Notebooks, English Virtuosi, and Early Modern Science, by Richard Yeo

William Poole on how a culture of literary commonplacing gradually gave way to one of scientific record-keeping

April 24, 2014

Humanist educators of the 16th century advocated the keeping of commonplace books, repositories of pithy statements cropped from the Classics, chiefly for the adorning of one’s own style. The rise of experimental science in the next century, we might assume, forced a decline in this note-taking mentality, as the emphasis shifted from the phrases of the ancients to the experiments of the moderns. This book addresses such a shift, refuting any simple notion that, as experiment and observation came into fashion, so notebooks went out. It is a polarity that several moderns – the “virtuosi” of Yeo’s title – themselves cultivated. These new men were not great readers, they declared; they trusted in things, not words, and in doing, not reading.

Yeo makes it clear that this was little more than opportunistic puff, and he traces the real history of the note-taking of the English virtuosi from the time of Francis Bacon (1561-1626) to that of John Locke (1632-1704). There are some wonderful schemes on the way: we encounter Thomas Harrison and his arca studiorum, a kind of filing cabinet in which different pieces of paper could be shuffled between various hooks. Then there is Samuel Hartlib and his Ephemerides, a 300,000-word log of every project or contrivance that came to the ears of this one-man self-funded London research institute. Later, Locke drew up a “New Method” for keeping notebooks, a system of indexing headings by taking the first letter and vowel of headings and inserting them in alphabetised cells.

Perhaps Yeo’s most interesting subject is the experimentalist Robert Hooke: he not only came up with various methods for storing information, but reflected too on how memory itself might work, even quantifying how many new ideas we have a year, each twisted into coils of brain matter. Hooke kept a diary that in fact started out as a weather log, a type of record also maintained, with extraordinary persistence, by Locke.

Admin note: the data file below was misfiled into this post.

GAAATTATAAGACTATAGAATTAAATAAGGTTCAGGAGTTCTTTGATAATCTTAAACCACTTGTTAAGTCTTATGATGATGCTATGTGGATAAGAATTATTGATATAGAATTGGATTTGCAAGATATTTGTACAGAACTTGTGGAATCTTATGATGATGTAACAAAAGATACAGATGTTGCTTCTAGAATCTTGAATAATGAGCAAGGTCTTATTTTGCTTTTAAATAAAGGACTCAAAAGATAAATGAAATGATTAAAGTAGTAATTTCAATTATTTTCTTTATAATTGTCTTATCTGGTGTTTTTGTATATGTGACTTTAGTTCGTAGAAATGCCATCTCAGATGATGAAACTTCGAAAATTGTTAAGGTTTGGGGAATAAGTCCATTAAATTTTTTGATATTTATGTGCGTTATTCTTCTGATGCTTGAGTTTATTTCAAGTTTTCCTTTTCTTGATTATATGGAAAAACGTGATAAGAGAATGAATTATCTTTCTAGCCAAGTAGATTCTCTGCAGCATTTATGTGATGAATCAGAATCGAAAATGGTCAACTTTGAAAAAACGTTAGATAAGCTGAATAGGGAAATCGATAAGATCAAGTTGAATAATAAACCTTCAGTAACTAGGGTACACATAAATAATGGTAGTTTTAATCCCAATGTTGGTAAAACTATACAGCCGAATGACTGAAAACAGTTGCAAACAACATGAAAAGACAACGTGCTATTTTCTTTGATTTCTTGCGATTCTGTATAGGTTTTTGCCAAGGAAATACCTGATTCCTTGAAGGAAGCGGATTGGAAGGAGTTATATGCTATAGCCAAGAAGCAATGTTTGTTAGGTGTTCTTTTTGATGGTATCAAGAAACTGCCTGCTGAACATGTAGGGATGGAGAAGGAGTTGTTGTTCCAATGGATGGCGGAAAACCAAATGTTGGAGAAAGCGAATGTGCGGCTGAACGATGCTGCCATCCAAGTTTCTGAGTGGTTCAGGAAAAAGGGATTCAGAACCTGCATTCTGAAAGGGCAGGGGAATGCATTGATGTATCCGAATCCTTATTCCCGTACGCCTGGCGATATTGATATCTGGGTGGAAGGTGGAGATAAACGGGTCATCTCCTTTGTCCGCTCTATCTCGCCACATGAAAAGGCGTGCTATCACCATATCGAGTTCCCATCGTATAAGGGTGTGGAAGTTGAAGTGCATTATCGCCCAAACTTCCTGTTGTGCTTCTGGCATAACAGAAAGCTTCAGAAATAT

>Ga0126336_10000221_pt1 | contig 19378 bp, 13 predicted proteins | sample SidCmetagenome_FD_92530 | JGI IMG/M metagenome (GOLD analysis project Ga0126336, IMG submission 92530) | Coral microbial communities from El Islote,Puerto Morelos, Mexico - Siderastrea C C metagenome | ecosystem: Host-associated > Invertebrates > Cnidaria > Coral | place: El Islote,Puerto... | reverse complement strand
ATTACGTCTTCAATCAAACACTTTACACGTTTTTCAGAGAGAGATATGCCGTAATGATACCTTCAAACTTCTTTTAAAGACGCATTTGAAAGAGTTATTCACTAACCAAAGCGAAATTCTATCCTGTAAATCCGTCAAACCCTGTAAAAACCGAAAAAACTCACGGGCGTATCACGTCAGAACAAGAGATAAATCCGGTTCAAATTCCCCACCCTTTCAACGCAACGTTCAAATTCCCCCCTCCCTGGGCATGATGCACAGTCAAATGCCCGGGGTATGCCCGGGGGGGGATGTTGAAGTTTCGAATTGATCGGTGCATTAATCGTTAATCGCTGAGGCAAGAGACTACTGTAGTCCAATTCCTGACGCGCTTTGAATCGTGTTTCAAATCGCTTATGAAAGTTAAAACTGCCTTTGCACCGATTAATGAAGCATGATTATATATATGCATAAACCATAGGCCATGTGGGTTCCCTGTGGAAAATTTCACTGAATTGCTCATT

In digging up the papers of many a Restoration virtuoso, Yeo has made one thing abundantly clear: the “experimentalists” were wedded to pen and paper in a manner that makes the older humanistic tradition of commonplacing look desultory.

This is in one sense an unsurprising thesis. All intellectual endeavour, especially collective endeavour, requires a form of memorialising, and a simple way of expressing the change ruminated by this book is that a culture of literary commonplacing was giving way, gradually, to one of scientific record-keeping. For the researchers examined here, a notebook was no longer a tool-bag of quotations, but a repository of transferable data. The shift is captured nicely by a phrase of the first secretary of the Royal Society, Henry Oldenburg, concerning the journal he founded – and which still continues today – the Philosophical Transactions: he called the Transactions “Adversaria Philosophica”, or “philosophical commonplace books”.

This transformation was inevitably not a uniform one: just as the virtuosi inherited the educational practices of the humanists, so their manuscripts continued in many cases to be marked by the older learning, many note-takers still on the watch for stylistic, moral or historical tit-bits. John Evelyn, for instance, exemplified both worlds. And yet Yeo’s thesis is right: the virtuosi had humanistic origins, but they devised ways of handling large sets of novel data that would prove crucial to the viability of modern, collaborative science.

Notebooks, English Virtuosi, and Early Modern Science

By Richard Yeo
University of Chicago Press, 384pp, £31.50
ISBN 9780226106564 and 6731 (e-book)
Published 14 April 2014

Times Higher Education free 30-day trial

You've reached your article limit

Register to continue

Registration is free and only takes a moment. Once registered you can read a total of 6 articles each month, plus:

  • Sign up for the editor's highlights
  • Receive World University Rankings news first
  • Get job alerts, shortlist jobs and save job searches
  • Participate in reader discussions and post comments
Register

Have your say

Log in or register to post comments

Featured Jobs

Research Nurse UNIVERSITY OF BRISTOL
Fully-funded Studentships In Social Sciences NOTTINGHAM TRENT UNIVERSITY (NTU)
Fully-funded Studentships In Science and Technology NOTTINGHAM TRENT UNIVERSITY (NTU)

Most Commented

question marks PhD study

Selecting the right doctorate is crucial for success. Robert MacIntosh and Kevin O'Gorman share top 10 tips on how to pick a PhD

India, UK, flag

Sir Keith Burnett reflects on what he learned about international students while in India with the UK prime minister

Pencil lying on open diary

Requesting a log of daily activity means that trust between the institution and the scholar has broken down, says Toby Miller

Microlight pilot flies with flock of cranes

Reports of UK-based researchers already thinking of moving overseas after Brexit vote

Portrait montage of Donald Trump and Nigel Farage

From Donald Trump to Brexit, John Morgan considers the challenges of a new international political climate